These are challenging times for the airline industry and the entire aviation community – including the FAA and its employees. As we all can appreciate, we are currently experiencing the safest period in aviation history. But despite the rise in traffic, the industry that we oversee is continuing to experience massive losses. The figures do not bear repeating. Declining industry revenues have also meant declining receipts for the major source of FAA funding, our aviation trust fund.
As the system gets more congested, the challenge for the FAA is to reduce delays, maintain our already remarkable safety record and develop the next-generation air traffic system – one that uses satellite and GPS technologies and can handle much more traffic.
But to meet this challenge, the FAA simply must control its escalating costs. Our biggest costs are our labour costs, which account for 80% of the FAA's operating budget. If the FAA is unable to prevent continued escalation of these costs, we will not be able to make the improvements needed to increase safety and meet future demand in a changing aviation system. We need to find a solution that is fair to controllers, fair to taxpayers and fair to the flying public.
We have an historic opportunity to make changes that will benefit the agency, the flying public, and all taxpayers. The FAA's 15,000 air traffic controllers account for the agency’s largest labour costs.
THE 1998 DEAL
We have spent the last several months analysing the 1998 agreement in great detail, costing out all of its 106 provisions, and determining what they actually mean to the FAA in practice. Candidly, we were dismayed by what we found. We cannot afford an agreement like 1998 that saddled the FAA with excessive costs, archaic work rules and restrictions on our ability to modernise the system.
In retrospect, the prior administration made a bad deal in 1998. The FAA bought something that the taxpayer cannot afford. The provisions we inherited of the contract tied the FAA’s hands. We gave away the rights to control schedules and to deploy technology. In good conscience, we cannot let that continue.
In 1998, the government promised the taxpayers that the NATCA agreement would cost only $200m additional over the first three years – all of which would be offset with ‘internal savings’ generated through greater efficiency and productivity.
For example, the contract was supposed to reduce the number of supervisors, in exchange for having controllers take on additional ‘supervisory’ duties. In reality, the promised efficiency and productivity gains – and the associated savings – never materialised.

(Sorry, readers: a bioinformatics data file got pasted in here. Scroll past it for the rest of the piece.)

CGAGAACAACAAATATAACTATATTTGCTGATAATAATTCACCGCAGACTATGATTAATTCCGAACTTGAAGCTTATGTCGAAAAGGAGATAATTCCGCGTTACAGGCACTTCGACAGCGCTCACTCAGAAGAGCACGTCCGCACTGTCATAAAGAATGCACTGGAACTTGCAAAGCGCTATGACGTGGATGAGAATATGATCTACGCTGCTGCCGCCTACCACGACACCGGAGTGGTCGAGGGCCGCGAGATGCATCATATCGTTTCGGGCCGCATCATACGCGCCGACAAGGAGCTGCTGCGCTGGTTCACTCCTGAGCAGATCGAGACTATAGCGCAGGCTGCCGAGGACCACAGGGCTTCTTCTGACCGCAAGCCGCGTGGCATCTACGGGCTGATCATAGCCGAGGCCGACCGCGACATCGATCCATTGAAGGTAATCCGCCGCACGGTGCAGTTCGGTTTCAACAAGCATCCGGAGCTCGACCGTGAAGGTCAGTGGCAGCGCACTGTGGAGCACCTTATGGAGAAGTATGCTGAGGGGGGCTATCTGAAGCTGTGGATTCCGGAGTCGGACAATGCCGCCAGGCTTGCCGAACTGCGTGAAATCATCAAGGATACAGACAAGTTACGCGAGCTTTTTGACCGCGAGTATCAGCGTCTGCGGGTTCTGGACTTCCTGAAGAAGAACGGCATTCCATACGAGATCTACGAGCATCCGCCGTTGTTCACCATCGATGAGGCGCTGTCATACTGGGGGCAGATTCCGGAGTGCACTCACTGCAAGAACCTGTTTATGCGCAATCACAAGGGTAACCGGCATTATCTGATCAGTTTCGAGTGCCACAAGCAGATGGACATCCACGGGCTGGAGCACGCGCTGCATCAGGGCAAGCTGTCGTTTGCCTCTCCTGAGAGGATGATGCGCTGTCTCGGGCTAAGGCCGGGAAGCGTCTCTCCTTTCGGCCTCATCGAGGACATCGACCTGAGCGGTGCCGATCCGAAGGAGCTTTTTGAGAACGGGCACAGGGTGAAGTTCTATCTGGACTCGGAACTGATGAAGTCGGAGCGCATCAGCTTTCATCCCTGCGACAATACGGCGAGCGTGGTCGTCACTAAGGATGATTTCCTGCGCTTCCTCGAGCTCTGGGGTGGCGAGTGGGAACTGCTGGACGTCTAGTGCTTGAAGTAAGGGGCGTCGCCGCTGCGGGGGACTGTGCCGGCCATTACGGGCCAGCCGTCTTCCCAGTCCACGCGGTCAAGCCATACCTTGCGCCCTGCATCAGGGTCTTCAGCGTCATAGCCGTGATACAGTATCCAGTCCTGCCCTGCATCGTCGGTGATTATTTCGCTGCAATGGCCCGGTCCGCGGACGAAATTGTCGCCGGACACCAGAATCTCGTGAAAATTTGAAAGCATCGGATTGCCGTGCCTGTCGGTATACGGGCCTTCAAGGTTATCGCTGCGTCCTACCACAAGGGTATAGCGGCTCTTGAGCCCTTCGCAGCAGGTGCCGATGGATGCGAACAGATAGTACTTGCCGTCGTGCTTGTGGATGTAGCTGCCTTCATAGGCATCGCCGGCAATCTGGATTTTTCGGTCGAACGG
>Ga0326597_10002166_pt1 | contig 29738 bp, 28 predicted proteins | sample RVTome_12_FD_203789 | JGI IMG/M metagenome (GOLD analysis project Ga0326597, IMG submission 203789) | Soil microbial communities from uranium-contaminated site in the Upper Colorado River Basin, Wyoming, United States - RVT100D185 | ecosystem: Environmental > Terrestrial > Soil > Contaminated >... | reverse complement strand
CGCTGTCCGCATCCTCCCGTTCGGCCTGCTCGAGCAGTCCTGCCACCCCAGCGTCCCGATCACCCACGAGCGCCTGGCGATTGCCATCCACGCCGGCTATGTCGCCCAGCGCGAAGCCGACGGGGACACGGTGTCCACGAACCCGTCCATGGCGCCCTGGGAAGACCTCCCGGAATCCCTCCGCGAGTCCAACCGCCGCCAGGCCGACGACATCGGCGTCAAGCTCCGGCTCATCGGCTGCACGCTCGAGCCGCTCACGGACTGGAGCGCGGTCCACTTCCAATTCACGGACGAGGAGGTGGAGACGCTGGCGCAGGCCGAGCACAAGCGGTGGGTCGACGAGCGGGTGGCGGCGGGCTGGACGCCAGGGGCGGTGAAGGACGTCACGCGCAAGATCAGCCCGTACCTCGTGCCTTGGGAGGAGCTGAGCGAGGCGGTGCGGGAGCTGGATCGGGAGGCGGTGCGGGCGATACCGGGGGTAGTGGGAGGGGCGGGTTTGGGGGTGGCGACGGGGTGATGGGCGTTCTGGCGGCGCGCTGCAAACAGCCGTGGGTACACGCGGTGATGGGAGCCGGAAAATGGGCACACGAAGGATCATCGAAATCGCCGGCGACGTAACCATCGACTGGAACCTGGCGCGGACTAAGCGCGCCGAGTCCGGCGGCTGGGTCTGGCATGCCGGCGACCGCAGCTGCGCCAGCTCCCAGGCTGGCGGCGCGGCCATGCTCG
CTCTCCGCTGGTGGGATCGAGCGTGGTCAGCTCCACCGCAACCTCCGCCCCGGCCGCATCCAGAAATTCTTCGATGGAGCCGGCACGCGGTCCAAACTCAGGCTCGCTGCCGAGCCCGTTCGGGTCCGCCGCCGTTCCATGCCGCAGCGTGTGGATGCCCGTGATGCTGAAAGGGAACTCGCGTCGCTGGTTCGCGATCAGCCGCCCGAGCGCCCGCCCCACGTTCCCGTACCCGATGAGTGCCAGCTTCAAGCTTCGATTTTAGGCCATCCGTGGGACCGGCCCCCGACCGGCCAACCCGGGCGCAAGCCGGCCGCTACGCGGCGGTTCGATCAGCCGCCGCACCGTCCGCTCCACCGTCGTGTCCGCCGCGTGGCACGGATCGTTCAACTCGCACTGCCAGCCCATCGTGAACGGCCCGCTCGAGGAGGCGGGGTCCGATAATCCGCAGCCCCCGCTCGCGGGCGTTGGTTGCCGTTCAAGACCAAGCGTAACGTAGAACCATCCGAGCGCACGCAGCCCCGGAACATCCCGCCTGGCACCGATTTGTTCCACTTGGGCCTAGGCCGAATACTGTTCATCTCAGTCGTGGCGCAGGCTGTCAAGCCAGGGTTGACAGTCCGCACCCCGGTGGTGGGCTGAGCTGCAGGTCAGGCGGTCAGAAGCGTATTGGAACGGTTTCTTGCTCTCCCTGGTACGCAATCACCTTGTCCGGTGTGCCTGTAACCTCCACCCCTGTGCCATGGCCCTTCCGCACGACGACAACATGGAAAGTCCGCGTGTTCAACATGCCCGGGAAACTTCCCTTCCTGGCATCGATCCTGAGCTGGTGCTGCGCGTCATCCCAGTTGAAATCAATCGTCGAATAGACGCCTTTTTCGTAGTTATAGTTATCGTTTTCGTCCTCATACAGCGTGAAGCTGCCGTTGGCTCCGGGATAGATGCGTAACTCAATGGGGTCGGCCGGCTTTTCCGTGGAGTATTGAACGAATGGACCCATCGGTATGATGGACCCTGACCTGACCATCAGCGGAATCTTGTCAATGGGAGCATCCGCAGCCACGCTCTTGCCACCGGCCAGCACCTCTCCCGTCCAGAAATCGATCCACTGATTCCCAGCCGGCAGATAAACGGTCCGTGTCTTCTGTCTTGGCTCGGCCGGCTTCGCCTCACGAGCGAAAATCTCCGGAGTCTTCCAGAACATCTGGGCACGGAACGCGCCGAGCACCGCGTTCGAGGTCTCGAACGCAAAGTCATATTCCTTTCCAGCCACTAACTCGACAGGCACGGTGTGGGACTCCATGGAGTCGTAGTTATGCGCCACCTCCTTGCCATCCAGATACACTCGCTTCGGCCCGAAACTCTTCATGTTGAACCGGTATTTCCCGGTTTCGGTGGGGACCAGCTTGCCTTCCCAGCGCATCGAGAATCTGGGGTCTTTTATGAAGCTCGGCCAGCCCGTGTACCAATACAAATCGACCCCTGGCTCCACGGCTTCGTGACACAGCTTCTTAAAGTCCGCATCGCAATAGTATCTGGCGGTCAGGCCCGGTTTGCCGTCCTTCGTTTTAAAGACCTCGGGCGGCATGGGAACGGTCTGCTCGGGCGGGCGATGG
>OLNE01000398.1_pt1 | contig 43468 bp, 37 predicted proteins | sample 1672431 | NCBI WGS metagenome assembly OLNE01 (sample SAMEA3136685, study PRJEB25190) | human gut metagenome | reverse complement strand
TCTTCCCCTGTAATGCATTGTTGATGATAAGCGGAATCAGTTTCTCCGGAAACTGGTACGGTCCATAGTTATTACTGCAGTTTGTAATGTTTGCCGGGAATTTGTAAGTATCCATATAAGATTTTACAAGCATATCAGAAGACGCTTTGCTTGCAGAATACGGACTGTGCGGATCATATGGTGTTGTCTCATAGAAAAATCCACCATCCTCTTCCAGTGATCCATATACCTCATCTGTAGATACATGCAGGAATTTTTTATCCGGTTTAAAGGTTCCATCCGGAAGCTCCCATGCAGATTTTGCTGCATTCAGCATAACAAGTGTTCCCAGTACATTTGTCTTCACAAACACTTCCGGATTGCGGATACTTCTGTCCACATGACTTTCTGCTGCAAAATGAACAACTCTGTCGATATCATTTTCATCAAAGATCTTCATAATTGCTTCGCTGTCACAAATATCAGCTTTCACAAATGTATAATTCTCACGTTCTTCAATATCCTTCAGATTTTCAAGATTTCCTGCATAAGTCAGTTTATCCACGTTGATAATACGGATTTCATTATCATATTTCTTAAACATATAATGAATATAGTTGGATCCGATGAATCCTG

But the FAA’s payroll more than doubled. In reality, the agreement did not result in greater efficiency and productivity. And as a result of the contract, air traffic controller pay increased dramatically. Our payroll expense for controllers went from $1.4bn to $2.4bn.
Between 1998 and 2004, controller pay increased a staggering 68% – which is well beyond private industry, other government agencies and the rest of FAA. In 1998, with an average compensation package of $95,400, controllers were among the highest paid civil servants
In fact, over the life of the contract, the gap between controller salaries and salaries for other FAA unionised employees increased 2.5 times. Adding up all the increases that the controllers’ union received over the first six years of the agreement, they cost the FAA $3.6bn.
The bottom line does not lie. Simple arithmetic dictates that the contract cost too much. Common sense will tell you that the taxpayer cannot afford to take another hit like that again. As far as generating savings on supervisory positions goes, currently, the average controller’s compensation package is $165,400 a year and more than 1300 controllers will have compensation packages exceeding $200,000 this year. That’s a lot of money by anyone’s standards.
While I have always said controllers should be paid well for a job well done, that does not mean the FAA should pay its controllers significantly more than commercial pilots or your local fire department or police department pays the brave men and women who not only are highly skilled professionals protecting the public – like our controllers – but also put their own lives on the line every day.
This is not just a discussion about paychecks. The current agreement contains all sorts of restrictions on the FAA that no employer would agree to in any sensible business arrangement – provisions that give the union de facto control over schedules and staffing levels. Provisions that slowed down the implementation of critical new technologies. Provisions that created a culture of haves and have nots, of civil servants working for the same agency. That’s just not right.
No one has said that labour negotiations would be easy. The FAA will take a respectful, reasonable and business-like approach. Our air traffic controllers who do a fine job for the public every day clearly deserve this. This is not about the job they do, this is about a contract that was excessive and must be changed. Our goal is to reach a voluntary, negotiated agreement with NATCA – and to have an agreement in place
quickly so that we can turn our mutual attention to system safety and modernisation.